This campaign, however, pits SEIU members not against anti-immigrant employers or politicians, but against their union’s top officials. Dubbing their campaign, "No Worker is Illegal," members of SEIU throughout California are demanding that their union’s leaders retract their support of immigration reform legislation like the recent Hegel-Martinez and McCain-Kennedy bills.

McCain-Kennedy, which will likely be the model for any immigration reform bill proposed by the incoming, Democratically-controlled Congress, would have established a federal "guest worker" program, under which employers could hire immigrant workers on a temporary basis without providing them a guaranteed path to citizenship.
McCain-Kennedy would have also further militarized the U.S.-Mexico border and leveled sanctions against employers who hire undocumented immigrants.


WEAKENING UNIONS

Renee Saucedo, a member of SEIU Local 790 in San Francisco and a leader of the "No Worker is Illegal" campaign, says that these provisions could have disastrous consequences for immigrant workers and SEIU. She asks, "How are we supposed to organize workplaces with these kind of laws?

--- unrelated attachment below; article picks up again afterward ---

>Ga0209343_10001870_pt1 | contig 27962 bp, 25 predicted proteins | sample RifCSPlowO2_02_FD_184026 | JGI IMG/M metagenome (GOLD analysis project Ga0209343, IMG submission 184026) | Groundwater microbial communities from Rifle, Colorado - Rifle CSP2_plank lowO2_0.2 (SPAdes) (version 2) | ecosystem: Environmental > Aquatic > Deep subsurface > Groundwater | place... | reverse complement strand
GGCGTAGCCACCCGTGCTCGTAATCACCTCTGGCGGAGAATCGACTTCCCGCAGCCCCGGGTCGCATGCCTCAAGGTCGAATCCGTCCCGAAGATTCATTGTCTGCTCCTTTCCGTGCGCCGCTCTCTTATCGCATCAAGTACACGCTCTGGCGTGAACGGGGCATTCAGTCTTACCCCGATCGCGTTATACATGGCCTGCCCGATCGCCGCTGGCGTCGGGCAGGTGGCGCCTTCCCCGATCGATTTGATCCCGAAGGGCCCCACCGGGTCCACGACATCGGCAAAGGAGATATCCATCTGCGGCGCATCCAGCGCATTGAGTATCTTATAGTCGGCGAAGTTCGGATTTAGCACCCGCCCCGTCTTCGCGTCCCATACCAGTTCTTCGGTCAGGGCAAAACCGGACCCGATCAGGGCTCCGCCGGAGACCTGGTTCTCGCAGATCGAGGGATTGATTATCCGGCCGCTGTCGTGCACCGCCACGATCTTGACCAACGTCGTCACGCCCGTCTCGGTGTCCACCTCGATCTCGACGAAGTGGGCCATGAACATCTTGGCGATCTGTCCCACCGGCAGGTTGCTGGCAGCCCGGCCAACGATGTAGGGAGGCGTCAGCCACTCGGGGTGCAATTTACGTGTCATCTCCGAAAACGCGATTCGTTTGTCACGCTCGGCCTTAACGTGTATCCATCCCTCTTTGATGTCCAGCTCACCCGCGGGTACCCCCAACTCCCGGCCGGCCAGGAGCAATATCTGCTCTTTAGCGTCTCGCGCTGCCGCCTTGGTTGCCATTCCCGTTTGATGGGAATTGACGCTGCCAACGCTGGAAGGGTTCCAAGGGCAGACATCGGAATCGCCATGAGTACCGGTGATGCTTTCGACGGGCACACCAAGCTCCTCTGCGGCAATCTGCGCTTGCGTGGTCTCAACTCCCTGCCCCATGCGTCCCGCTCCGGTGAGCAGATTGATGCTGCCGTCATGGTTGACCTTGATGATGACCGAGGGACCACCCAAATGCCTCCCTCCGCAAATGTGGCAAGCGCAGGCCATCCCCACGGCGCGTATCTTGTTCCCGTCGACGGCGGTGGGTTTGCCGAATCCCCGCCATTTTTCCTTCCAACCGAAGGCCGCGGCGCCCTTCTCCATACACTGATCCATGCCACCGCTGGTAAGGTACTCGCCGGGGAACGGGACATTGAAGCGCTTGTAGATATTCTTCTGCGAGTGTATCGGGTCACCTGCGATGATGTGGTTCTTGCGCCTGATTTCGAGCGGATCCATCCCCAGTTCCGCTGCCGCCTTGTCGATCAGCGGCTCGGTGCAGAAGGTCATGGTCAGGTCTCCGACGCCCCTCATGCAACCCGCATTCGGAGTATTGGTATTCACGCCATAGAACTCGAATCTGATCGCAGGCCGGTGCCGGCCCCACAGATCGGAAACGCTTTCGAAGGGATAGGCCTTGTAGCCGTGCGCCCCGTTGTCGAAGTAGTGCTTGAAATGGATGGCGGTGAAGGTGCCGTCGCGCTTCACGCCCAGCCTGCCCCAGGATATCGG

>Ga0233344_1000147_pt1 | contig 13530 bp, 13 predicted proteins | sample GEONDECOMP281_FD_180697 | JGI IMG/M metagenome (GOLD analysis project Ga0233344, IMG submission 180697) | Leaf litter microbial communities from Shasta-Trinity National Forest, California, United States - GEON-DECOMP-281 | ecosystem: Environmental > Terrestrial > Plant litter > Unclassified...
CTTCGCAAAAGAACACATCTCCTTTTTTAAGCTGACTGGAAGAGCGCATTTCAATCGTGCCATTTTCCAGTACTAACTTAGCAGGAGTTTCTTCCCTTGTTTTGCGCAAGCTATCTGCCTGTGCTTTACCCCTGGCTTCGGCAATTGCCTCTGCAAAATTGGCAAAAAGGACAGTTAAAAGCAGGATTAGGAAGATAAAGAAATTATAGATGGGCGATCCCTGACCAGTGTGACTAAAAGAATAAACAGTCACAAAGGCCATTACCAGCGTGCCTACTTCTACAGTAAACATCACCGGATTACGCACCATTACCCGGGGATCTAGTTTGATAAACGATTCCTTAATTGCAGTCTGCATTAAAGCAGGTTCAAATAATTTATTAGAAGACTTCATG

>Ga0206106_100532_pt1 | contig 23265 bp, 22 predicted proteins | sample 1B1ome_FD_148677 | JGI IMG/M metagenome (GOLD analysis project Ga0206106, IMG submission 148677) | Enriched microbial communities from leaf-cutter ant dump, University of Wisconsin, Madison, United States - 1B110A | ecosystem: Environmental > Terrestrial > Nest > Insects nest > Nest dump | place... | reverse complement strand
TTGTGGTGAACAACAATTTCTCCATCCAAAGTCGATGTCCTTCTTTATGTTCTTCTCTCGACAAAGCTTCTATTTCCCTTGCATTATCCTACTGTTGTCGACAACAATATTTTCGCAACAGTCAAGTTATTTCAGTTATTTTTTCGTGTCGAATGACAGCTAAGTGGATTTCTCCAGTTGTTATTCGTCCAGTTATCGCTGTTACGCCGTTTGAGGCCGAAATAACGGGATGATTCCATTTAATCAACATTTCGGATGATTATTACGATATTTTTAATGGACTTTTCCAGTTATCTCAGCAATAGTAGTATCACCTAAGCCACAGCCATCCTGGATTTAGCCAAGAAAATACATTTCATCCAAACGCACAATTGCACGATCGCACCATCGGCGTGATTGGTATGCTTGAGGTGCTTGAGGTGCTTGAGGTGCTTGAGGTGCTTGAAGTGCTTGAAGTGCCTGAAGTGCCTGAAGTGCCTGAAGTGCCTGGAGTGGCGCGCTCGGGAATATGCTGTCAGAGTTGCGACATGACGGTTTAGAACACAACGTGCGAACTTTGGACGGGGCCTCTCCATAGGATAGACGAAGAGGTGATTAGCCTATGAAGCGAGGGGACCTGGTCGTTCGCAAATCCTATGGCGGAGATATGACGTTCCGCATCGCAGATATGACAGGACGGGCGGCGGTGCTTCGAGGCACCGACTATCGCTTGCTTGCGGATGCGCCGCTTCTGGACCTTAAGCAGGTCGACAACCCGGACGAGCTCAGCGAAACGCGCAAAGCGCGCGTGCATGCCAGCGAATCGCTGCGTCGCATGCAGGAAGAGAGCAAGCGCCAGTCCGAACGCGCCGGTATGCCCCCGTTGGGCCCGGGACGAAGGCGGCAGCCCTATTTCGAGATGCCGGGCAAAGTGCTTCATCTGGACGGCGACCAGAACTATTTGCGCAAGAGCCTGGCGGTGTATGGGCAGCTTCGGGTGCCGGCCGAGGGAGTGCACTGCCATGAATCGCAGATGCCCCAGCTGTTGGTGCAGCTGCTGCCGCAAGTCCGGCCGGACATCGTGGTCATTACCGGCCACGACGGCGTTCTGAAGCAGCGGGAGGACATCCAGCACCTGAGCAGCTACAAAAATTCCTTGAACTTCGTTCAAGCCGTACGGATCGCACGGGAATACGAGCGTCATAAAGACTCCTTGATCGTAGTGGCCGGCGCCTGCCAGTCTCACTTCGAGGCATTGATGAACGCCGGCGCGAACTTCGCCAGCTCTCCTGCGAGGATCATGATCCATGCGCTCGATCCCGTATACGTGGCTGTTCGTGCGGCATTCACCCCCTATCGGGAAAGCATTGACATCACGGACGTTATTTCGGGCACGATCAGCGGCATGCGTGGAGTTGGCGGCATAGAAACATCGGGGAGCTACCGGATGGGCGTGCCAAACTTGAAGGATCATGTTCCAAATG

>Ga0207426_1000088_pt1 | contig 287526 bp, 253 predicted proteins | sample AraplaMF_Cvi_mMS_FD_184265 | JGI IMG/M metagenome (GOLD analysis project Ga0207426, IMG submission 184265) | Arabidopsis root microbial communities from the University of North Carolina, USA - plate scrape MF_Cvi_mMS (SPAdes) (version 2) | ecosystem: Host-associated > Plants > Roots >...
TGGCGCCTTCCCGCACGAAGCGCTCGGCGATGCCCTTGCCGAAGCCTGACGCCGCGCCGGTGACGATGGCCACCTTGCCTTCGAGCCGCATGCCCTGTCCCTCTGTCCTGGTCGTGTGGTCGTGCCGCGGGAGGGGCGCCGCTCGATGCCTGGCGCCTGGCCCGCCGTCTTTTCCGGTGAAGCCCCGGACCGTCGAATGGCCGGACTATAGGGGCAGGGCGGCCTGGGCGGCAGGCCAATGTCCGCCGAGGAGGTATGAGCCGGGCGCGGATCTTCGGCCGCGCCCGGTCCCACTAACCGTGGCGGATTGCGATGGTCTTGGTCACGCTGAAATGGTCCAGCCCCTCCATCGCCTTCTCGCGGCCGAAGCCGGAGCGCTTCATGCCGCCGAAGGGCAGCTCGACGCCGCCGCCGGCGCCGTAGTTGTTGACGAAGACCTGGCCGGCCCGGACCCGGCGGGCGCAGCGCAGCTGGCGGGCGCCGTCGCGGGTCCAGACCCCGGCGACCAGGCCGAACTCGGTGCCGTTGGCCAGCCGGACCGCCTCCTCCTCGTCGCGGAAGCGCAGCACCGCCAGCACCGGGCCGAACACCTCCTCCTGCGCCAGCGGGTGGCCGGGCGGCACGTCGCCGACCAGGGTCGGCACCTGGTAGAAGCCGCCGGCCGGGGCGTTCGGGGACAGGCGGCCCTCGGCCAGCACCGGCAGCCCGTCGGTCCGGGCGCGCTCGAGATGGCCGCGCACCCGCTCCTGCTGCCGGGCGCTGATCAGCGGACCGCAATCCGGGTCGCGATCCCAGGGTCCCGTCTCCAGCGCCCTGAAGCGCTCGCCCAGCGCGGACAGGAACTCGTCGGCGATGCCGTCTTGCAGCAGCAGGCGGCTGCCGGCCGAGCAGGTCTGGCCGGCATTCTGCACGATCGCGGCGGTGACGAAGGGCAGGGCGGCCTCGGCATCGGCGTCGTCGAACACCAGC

"[Guest worker] programs make immigrants more vulnerable and less likely to take the risks that go along with joining a unionEmployer sanctions can lead to discrimination, since some employers will try to avoid hiring immigrants altogether-or anyone who looks or talks like them."

Frustrated with their international’s position, members of Local 790 began reaching out to members of other SEIU locals in California earlier this year.
According to Local 790 member Brian Cruz, members of Locals 87, 535, 949, and United Healthcare